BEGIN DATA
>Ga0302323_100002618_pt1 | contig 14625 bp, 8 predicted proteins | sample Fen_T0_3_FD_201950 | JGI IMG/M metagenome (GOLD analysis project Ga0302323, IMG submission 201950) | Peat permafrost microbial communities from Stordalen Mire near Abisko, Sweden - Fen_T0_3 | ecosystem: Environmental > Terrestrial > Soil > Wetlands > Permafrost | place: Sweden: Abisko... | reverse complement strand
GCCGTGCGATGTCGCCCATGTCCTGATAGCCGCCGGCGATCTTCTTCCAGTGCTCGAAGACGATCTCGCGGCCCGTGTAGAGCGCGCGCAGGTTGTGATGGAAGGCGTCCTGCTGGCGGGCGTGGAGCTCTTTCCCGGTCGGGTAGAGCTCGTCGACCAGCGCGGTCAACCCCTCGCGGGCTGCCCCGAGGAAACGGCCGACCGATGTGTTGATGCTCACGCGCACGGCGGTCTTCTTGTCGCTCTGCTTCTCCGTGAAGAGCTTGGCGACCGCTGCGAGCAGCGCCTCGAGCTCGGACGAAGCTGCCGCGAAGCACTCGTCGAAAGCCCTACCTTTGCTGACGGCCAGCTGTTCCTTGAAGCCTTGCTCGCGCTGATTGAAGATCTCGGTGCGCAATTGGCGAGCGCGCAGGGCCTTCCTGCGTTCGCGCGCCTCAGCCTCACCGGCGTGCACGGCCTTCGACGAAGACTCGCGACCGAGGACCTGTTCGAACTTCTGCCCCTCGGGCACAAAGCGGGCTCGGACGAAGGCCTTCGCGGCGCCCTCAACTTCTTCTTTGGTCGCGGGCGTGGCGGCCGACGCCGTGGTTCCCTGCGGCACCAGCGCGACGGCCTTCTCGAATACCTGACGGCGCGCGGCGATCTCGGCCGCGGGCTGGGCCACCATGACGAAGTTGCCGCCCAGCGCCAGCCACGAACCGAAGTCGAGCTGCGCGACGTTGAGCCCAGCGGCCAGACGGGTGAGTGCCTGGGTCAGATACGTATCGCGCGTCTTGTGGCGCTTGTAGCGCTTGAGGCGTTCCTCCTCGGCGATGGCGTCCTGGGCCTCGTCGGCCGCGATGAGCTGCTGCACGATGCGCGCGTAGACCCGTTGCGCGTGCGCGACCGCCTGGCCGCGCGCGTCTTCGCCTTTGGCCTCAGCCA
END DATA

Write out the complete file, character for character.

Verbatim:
>Ga0302323_100002618_pt1 | contig 14625 bp, 8 predicted proteins | sample Fen_T0_3_FD_201950 | JGI IMG/M metagenome (GOLD analysis project Ga0302323, IMG submission 201950) | Peat permafrost microbial communities from Stordalen Mire near Abisko, Sweden - Fen_T0_3 | ecosystem: Environmental > Terrestrial > Soil > Wetlands > Permafrost | place: Sweden: Abisko... | reverse complement strand
GCCGTGCGATGTCGCCCATGTCCTGATAGCCGCCGGCGATCTTCTTCCAGTGCTCGAAGACGATCTCGCGGCCCGTGTAGAGCGCGCGCAGGTTGTGATGGAAGGCGTCCTGCTGGCGGGCGTGGAGCTCTTTCCCGGTCGGGTAGAGCTCGTCGACCAGCGCGGTCAACCCCTCGCGGGCTGCCCCGAGGAAACGGCCGACCGATGTGTTGATGCTCACGCGCACGGCGGTCTTCTTGTCGCTCTGCTTCTCCGTGAAGAGCTTGGCGACCGCTGCGAGCAGCGCCTCGAGCTCGGACGAAGCTGCCGCGAAGCACTCGTCGAAAGCCCTACCTTTGCTGACGGCCAGCTGTTCCTTGAAGCCTTGCTCGCGCTGATTGAAGATCTCGGTGCGCAATTGGCGAGCGCGCAGGGCCTTCCTGCGTTCGCGCGCCTCAGCCTCACCGGCGTGCACGGCCTTCGACGAAGACTCGCGACCGAGGACCTGTTCGAACTTCTGCCCCTCGGGCACAAAGCGGGCTCGGACGAAGGCCTTCGCGGCGCCCTCAACTTCTTCTTTGGTCGCGGGCGTGGCGGCCGACGCCGTGGTTCCCTGCGGCACCAGCGCGACGGCCTTCTCGAATACCTGACGGCGCGCGGCGATCTCGGCCGCGGGCTGGGCCACCATGACGAAGTTGCCGCCCAGCGCCAGCCACGAACCGAAGTCGAGCTGCGCGACGTTGAGCCCAGCGGCCAGACGGGTGAGTGCCTGGGTCAGATACGTATCGCGCGTCTTGTGGCGCTTGTAGCGCTTGAGGCGTTCCTCCTCGGCGATGGCGTCCTGGGCCTCGTCGGCCGCGATGAGCTGCTGCACGATGCGCGCGTAGACCCGTTGCGCGTGCGCGACCGCCTGGCCGCGCGCGTCTTCGCCTTTGGCCTCAGCCA